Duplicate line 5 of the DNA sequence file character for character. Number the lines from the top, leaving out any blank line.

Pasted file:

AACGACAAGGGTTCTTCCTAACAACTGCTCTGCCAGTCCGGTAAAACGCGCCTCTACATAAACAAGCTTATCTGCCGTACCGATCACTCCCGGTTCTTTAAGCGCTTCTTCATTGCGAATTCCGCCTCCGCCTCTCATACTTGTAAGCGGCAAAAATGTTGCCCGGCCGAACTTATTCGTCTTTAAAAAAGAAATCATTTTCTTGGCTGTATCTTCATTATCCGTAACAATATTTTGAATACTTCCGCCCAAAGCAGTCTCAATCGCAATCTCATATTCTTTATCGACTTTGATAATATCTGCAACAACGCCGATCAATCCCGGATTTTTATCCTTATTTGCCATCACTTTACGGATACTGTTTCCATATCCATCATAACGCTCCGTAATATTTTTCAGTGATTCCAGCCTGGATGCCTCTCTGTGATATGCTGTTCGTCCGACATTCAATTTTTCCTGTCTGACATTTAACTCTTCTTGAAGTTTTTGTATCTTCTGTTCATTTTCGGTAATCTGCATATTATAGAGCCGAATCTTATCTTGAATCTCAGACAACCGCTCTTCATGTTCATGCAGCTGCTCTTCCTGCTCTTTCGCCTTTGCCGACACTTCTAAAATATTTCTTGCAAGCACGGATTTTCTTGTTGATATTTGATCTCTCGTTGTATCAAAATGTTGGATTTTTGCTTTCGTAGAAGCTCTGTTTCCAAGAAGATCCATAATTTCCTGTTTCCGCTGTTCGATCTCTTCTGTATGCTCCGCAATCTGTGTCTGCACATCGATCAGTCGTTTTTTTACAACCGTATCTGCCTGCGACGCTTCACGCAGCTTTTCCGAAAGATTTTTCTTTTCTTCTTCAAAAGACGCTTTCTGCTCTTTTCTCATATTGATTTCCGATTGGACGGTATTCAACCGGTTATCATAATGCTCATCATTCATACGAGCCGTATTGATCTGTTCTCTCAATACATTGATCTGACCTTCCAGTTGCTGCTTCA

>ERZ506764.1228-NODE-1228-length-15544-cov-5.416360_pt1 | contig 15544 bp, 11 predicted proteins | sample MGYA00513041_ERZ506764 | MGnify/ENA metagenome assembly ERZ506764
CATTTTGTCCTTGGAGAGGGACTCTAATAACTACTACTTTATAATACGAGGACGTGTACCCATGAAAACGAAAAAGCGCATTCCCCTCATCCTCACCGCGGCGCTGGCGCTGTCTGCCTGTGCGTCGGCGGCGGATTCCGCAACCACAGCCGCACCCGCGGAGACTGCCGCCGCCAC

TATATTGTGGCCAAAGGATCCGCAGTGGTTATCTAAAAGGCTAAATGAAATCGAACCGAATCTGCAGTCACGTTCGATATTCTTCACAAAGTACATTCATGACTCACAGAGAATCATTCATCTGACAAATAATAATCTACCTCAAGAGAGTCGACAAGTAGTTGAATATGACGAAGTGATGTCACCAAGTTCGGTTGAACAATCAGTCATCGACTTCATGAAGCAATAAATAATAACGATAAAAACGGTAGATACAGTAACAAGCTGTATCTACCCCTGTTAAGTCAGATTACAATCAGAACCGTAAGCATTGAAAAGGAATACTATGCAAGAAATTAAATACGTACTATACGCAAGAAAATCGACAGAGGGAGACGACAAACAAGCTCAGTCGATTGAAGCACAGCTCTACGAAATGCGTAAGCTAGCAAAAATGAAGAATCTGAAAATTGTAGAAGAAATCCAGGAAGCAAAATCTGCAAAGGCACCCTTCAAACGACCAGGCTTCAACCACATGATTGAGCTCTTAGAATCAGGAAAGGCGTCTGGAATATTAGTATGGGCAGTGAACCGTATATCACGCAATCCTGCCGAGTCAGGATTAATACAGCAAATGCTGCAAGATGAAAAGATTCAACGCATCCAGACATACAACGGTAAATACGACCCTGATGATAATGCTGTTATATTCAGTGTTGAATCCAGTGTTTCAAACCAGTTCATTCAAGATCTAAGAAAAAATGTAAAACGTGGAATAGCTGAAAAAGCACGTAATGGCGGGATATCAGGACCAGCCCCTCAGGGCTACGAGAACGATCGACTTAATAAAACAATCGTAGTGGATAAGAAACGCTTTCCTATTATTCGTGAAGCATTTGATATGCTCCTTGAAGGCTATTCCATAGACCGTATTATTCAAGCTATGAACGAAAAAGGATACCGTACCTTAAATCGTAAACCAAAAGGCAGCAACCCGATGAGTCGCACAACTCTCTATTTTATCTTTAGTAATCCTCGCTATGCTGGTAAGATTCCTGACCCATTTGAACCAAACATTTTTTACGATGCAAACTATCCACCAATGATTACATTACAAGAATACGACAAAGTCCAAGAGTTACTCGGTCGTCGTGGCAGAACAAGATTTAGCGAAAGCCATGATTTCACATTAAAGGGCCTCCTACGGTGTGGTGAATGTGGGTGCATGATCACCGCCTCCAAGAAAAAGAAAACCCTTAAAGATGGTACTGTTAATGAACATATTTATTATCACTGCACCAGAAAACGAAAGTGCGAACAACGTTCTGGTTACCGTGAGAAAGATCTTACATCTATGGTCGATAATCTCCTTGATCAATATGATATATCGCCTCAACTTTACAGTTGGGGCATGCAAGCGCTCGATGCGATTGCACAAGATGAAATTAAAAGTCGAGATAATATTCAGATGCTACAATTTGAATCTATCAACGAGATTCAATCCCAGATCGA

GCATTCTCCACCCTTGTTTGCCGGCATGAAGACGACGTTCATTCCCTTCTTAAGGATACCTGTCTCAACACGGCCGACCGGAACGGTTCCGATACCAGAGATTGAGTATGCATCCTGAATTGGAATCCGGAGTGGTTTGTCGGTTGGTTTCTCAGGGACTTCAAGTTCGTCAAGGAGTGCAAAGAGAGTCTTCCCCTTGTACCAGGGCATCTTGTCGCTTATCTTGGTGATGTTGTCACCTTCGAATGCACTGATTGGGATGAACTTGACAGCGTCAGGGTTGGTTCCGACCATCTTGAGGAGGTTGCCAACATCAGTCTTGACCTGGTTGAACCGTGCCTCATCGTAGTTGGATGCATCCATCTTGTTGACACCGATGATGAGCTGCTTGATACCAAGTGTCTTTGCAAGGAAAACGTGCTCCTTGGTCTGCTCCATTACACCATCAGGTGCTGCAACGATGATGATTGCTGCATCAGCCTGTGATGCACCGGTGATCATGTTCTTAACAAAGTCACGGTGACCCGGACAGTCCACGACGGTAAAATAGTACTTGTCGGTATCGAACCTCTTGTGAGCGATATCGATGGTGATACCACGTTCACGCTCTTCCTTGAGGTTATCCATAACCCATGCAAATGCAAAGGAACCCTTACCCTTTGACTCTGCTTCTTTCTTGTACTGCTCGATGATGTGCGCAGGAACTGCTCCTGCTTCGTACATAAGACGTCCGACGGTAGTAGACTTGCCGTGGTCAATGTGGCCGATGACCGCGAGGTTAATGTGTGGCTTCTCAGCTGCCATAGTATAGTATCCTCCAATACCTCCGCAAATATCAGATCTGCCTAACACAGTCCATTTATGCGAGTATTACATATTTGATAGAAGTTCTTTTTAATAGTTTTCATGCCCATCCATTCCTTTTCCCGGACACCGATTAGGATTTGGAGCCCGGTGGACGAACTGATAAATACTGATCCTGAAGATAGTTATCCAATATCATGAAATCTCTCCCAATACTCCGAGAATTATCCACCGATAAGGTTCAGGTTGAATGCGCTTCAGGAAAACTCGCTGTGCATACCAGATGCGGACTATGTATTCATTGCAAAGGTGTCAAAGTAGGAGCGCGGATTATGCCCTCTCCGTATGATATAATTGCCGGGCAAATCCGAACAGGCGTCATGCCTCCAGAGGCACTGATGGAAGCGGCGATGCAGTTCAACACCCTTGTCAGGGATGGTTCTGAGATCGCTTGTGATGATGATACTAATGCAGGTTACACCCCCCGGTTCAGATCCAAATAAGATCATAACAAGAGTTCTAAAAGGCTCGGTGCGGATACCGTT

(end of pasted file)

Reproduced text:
GCATTCTCCACCCTTGTTTGCCGGCATGAAGACGACGTTCATTCCCTTCTTAAGGATACCTGTCTCAACACGGCCGACCGGAACGGTTCCGATACCAGAGATTGAGTATGCATCCTGAATTGGAATCCGGAGTGGTTTGTCGGTTGGTTTCTCAGGGACTTCAAGTTCGTCAAGGAGTGCAAAGAGAGTCTTCCCCTTGTACCAGGGCATCTTGTCGCTTATCTTGGTGATGTTGTCACCTTCGAATGCACTGATTGGGATGAACTTGACAGCGTCAGGGTTGGTTCCGACCATCTTGAGGAGGTTGCCAACATCAGTCTTGACCTGGTTGAACCGTGCCTCATCGTAGTTGGATGCATCCATCTTGTTGACACCGATGATGAGCTGCTTGATACCAAGTGTCTTTGCAAGGAAAACGTGCTCCTTGGTCTGCTCCATTACACCATCAGGTGCTGCAACGATGATGATTGCTGCATCAGCCTGTGATGCACCGGTGATCATGTTCTTAACAAAGTCACGGTGACCCGGACAGTCCACGACGGTAAAATAGTACTTGTCGGTATCGAACCTCTTGTGAGCGATATCGATGGTGATACCACGTTCACGCTCTTCCTTGAGGTTATCCATAACCCATGCAAATGCAAAGGAACCCTTACCCTTTGACTCTGCTTCTTTCTTGTACTGCTCGATGATGTGCGCAGGAACTGCTCCTGCTTCGTACATAAGACGTCCGACGGTAGTAGACTTGCCGTGGTCAATGTGGCCGATGACCGCGAGGTTAATGTGTGGCTTCTCAGCTGCCATAGTATAGTATCCTCCAATACCTCCGCAAATATCAGATCTGCCTAACACAGTCCATTTATGCGAGTATTACATATTTGATAGAAGTTCTTTTTAATAGTTTTCATGCCCATCCATTCCTTTTCCCGGACACCGATTAGGATTTGGAGCCCGGTGGACGAACTGATAAATACTGATCCTGAAGATAGTTATCCAATATCATGAAATCTCTCCCAATACTCCGAGAATTATCCACCGATAAGGTTCAGGTTGAATGCGCTTCAGGAAAACTCGCTGTGCATACCAGATGCGGACTATGTATTCATTGCAAAGGTGTCAAAGTAGGAGCGCGGATTATGCCCTCTCCGTATGATATAATTGCCGGGCAAATCCGAACAGGCGTCATGCCTCCAGAGGCACTGATGGAAGCGGCGATGCAGTTCAACACCCTTGTCAGGGATGGTTCTGAGATCGCTTGTGATGATGATACTAATGCAGGTTACACCCCCCGGTTCAGATCCAAATAAGATCATAACAAGAGTTCTAAAAGGCTCGGTGCGGATACCGTT